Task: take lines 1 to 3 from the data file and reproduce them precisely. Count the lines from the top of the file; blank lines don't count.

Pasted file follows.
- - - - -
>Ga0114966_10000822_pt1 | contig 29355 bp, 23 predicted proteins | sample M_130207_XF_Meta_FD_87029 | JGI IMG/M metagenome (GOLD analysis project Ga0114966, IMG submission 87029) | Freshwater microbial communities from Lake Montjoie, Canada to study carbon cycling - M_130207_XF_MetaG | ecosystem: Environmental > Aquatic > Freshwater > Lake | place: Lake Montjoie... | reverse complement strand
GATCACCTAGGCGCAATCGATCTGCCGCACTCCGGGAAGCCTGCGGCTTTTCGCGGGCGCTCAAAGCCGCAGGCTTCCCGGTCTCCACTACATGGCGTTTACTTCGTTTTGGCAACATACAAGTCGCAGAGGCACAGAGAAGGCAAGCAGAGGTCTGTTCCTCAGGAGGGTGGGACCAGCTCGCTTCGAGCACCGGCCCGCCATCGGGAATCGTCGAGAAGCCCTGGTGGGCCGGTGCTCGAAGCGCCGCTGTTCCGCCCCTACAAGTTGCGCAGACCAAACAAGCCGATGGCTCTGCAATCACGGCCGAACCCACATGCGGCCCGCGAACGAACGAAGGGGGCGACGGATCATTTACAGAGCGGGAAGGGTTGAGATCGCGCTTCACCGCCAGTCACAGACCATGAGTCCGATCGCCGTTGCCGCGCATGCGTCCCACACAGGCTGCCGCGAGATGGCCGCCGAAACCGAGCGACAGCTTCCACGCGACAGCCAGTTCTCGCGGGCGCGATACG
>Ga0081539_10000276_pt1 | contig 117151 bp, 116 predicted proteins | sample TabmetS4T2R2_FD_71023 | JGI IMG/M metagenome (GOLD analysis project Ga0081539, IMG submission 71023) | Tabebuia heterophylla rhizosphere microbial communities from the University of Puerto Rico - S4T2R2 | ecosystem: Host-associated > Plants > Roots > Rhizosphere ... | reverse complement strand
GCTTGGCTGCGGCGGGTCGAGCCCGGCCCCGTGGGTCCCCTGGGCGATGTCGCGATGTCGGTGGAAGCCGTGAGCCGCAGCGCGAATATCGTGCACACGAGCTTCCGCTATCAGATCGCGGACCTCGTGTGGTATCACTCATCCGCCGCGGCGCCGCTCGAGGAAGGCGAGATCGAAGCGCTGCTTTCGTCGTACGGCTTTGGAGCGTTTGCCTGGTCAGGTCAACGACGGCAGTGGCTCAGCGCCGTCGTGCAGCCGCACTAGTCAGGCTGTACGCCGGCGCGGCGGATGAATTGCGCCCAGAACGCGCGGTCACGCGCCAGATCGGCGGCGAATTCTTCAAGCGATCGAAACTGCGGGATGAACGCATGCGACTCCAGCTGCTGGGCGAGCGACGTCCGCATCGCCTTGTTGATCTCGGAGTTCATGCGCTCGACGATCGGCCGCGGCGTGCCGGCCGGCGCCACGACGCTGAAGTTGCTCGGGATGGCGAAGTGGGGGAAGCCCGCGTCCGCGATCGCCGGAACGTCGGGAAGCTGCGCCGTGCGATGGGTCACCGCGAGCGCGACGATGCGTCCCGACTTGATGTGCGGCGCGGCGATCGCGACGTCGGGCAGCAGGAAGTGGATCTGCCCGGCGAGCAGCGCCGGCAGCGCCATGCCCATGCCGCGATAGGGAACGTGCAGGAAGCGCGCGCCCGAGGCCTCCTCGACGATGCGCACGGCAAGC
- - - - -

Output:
>Ga0114966_10000822_pt1 | contig 29355 bp, 23 predicted proteins | sample M_130207_XF_Meta_FD_87029 | JGI IMG/M metagenome (GOLD analysis project Ga0114966, IMG submission 87029) | Freshwater microbial communities from Lake Montjoie, Canada to study carbon cycling - M_130207_XF_MetaG | ecosystem: Environmental > Aquatic > Freshwater > Lake | place: Lake Montjoie... | reverse complement strand
GATCACCTAGGCGCAATCGATCTGCCGCACTCCGGGAAGCCTGCGGCTTTTCGCGGGCGCTCAAAGCCGCAGGCTTCCCGGTCTCCACTACATGGCGTTTACTTCGTTTTGGCAACATACAAGTCGCAGAGGCACAGAGAAGGCAAGCAGAGGTCTGTTCCTCAGGAGGGTGGGACCAGCTCGCTTCGAGCACCGGCCCGCCATCGGGAATCGTCGAGAAGCCCTGGTGGGCCGGTGCTCGAAGCGCCGCTGTTCCGCCCCTACAAGTTGCGCAGACCAAACAAGCCGATGGCTCTGCAATCACGGCCGAACCCACATGCGGCCCGCGAACGAACGAAGGGGGCGACGGATCATTTACAGAGCGGGAAGGGTTGAGATCGCGCTTCACCGCCAGTCACAGACCATGAGTCCGATCGCCGTTGCCGCGCATGCGTCCCACACAGGCTGCCGCGAGATGGCCGCCGAAACCGAGCGACAGCTTCCACGCGACAGCCAGTTCTCGCGGGCGCGATACG
>Ga0081539_10000276_pt1 | contig 117151 bp, 116 predicted proteins | sample TabmetS4T2R2_FD_71023 | JGI IMG/M metagenome (GOLD analysis project Ga0081539, IMG submission 71023) | Tabebuia heterophylla rhizosphere microbial communities from the University of Puerto Rico - S4T2R2 | ecosystem: Host-associated > Plants > Roots > Rhizosphere ... | reverse complement strand